14. Phillyfan

    Phillyfan
    Oregon City, Oregon
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    OK, so all I am really worried about is whether or not I am causing harm to my XDm's or Glocks by doing this at home. I have no problem with doing it the way they want in the store, it's their gun. I just didn't know if I was causing damage to my own guns by doing this. Doesn't sound like it. Thanks guys.
     
  15. Velzey

    Velzey
    Estacada Gunsmith
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    It won't break anything! Brand new guns, they are just being over protective I think.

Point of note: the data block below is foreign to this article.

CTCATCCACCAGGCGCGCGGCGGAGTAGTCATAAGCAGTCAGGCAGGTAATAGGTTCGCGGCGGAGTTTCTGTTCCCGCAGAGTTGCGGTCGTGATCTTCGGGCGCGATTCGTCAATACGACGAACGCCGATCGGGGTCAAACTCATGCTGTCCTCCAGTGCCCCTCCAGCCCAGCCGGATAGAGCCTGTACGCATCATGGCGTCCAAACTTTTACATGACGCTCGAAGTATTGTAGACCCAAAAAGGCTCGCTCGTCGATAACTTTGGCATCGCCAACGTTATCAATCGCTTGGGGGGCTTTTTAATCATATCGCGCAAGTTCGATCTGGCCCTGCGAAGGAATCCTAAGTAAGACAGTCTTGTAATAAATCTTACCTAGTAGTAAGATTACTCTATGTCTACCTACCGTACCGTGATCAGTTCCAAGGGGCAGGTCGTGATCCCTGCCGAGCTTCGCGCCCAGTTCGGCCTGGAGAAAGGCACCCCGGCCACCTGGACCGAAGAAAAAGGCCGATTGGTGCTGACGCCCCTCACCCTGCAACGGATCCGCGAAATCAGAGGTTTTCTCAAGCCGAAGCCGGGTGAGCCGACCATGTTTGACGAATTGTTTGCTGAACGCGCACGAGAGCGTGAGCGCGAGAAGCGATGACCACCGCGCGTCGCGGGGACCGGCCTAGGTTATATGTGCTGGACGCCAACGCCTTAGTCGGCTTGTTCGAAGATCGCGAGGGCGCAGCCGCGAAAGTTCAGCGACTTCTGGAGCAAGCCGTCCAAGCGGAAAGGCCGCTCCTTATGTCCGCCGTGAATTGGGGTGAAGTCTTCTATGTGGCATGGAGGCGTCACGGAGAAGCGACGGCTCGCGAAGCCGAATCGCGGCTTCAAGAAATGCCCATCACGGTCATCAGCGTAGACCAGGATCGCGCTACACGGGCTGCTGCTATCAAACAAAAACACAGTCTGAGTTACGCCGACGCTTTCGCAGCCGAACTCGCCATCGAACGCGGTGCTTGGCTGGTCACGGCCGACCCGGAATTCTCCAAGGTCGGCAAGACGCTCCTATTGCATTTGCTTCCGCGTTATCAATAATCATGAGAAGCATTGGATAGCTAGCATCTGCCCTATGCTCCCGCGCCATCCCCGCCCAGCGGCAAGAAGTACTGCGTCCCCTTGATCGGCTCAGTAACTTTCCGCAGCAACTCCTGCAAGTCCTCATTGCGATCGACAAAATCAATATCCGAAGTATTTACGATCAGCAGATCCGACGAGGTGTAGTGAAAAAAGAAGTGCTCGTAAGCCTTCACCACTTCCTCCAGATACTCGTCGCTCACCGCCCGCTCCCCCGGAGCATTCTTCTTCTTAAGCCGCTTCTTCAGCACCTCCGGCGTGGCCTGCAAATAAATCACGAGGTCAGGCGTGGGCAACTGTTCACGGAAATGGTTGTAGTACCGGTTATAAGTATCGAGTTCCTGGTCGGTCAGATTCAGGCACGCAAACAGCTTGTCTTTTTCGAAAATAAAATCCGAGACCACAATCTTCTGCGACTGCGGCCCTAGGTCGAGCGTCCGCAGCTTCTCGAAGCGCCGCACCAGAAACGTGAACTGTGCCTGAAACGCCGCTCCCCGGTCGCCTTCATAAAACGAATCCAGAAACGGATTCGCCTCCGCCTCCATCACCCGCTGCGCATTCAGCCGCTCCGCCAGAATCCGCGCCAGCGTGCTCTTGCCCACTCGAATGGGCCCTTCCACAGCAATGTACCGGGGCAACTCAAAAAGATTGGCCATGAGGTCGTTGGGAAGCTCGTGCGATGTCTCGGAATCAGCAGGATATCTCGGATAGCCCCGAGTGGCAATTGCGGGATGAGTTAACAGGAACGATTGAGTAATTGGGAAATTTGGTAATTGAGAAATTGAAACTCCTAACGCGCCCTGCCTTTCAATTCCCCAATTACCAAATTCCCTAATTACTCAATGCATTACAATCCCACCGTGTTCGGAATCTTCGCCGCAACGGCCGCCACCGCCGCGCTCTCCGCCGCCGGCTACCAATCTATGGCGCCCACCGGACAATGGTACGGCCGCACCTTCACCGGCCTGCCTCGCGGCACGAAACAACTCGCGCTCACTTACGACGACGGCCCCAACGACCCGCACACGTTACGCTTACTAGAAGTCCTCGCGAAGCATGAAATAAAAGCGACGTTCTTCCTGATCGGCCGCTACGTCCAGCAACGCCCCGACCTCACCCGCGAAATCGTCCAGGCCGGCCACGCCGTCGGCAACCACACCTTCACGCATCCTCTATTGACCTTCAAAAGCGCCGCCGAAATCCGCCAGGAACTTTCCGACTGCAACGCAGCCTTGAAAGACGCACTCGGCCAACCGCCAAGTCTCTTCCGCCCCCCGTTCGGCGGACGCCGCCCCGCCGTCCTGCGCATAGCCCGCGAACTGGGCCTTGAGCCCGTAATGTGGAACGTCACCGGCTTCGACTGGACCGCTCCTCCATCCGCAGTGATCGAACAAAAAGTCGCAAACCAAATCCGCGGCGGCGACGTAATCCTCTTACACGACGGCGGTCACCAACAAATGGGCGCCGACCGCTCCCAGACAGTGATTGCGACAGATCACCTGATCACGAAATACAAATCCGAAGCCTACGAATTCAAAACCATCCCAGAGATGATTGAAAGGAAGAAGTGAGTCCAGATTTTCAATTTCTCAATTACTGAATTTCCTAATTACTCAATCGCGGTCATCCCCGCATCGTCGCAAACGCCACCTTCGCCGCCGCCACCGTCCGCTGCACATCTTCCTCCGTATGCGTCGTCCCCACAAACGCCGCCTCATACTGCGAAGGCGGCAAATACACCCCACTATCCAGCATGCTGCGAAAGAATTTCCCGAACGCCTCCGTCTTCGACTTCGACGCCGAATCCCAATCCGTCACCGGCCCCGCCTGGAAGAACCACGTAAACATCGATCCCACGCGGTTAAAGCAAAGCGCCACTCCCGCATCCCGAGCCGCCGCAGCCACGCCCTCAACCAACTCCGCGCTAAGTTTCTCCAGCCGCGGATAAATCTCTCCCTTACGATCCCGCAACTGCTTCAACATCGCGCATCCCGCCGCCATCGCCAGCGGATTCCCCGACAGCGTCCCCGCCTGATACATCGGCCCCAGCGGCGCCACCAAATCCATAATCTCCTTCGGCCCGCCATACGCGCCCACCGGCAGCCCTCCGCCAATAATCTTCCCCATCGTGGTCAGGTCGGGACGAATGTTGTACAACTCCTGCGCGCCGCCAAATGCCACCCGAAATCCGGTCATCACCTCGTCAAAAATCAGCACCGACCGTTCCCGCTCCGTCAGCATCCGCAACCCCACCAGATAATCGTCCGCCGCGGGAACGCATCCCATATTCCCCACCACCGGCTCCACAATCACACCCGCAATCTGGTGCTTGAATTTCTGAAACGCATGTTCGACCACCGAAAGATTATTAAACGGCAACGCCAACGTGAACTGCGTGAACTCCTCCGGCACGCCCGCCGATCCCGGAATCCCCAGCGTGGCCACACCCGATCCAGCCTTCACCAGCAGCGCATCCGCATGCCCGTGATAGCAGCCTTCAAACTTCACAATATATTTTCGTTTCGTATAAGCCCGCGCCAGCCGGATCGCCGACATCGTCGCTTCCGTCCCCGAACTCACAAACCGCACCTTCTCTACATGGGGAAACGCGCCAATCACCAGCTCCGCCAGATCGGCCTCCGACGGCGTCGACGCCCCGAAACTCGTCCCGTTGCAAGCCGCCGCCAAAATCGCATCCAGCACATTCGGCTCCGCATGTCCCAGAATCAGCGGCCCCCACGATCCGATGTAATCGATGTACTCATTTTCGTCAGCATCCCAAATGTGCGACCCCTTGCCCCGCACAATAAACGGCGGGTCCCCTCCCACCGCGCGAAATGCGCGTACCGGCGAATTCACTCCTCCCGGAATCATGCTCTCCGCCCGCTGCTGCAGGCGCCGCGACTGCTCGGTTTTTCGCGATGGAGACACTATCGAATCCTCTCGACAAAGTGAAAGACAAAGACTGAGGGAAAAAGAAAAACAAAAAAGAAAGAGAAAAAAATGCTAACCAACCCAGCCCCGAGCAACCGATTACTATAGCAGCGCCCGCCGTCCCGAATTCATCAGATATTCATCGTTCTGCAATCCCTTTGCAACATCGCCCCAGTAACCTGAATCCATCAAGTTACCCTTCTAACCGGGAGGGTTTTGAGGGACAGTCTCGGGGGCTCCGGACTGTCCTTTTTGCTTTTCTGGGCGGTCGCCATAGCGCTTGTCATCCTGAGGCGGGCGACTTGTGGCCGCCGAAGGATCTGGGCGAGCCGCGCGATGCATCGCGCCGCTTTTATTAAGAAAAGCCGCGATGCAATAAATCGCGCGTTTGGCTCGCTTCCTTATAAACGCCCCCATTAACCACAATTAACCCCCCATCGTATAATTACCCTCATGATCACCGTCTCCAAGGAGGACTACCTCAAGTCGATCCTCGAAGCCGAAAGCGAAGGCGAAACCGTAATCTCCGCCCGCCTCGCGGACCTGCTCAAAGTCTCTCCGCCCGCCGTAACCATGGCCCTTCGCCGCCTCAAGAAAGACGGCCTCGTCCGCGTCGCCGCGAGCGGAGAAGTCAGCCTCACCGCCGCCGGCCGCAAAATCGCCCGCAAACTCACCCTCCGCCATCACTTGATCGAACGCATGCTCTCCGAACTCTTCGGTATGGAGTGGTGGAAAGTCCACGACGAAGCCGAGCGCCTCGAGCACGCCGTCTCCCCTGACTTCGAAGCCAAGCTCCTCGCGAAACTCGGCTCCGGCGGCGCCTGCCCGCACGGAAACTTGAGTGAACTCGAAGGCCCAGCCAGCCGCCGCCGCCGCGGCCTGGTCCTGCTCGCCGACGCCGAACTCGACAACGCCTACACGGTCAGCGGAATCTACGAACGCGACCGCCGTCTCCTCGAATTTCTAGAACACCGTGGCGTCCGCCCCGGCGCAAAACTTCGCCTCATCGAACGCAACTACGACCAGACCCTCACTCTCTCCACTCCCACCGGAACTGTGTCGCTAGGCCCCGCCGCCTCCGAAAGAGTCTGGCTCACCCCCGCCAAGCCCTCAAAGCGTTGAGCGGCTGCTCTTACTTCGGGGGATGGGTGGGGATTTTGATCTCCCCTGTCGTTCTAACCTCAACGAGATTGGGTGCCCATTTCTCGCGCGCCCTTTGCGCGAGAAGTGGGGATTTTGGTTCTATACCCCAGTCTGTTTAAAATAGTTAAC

16. Koda

    Koda
    Oregon
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    Maybe reference your owners manual on that. There are two schools of though on that little lever. Some call it a slide stop, others call it a slide release. Pick one and act accordingly.

    FWIW, the youtube vidoes I've seen from professional instructors on various topics I've never seen one release the slide with the lever. Clint Smith has a good argument for this in this vid: Loading from empty - YouTube
     
  17. Pepe-lepew

    Pepe-lepew
    Mid Valley
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    99.9% of guns owners will never shoot their gun enough to wear it out. So, for most they will never know if it beats a gun up or not.

    The hardest the slide will hammer the frame is when you drop it on an empty chamber. I like to take care of my pistols and see no purpose to do that. I ride the slide home on empty chambers.